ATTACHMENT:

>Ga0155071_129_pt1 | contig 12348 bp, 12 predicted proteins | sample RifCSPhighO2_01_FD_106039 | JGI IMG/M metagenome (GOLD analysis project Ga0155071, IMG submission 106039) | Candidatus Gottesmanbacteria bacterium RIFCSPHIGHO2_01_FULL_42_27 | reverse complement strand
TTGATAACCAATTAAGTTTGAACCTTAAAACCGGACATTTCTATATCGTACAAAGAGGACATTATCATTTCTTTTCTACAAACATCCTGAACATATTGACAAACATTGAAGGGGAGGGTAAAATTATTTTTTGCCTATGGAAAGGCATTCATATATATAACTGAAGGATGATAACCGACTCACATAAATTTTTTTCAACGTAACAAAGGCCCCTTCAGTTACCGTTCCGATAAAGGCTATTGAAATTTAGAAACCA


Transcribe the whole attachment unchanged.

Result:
>Ga0155071_129_pt1 | contig 12348 bp, 12 predicted proteins | sample RifCSPhighO2_01_FD_106039 | JGI IMG/M metagenome (GOLD analysis project Ga0155071, IMG submission 106039) | Candidatus Gottesmanbacteria bacterium RIFCSPHIGHO2_01_FULL_42_27 | reverse complement strand
TTGATAACCAATTAAGTTTGAACCTTAAAACCGGACATTTCTATATCGTACAAAGAGGACATTATCATTTCTTTTCTACAAACATCCTGAACATATTGACAAACATTGAAGGGGAGGGTAAAATTATTTTTTGCCTATGGAAAGGCATTCATATATATAACTGAAGGATGATAACCGACTCACATAAATTTTTTTCAACGTAACAAAGGCCCCTTCAGTTACCGTTCCGATAAAGGCTATTGAAATTTAGAAACCA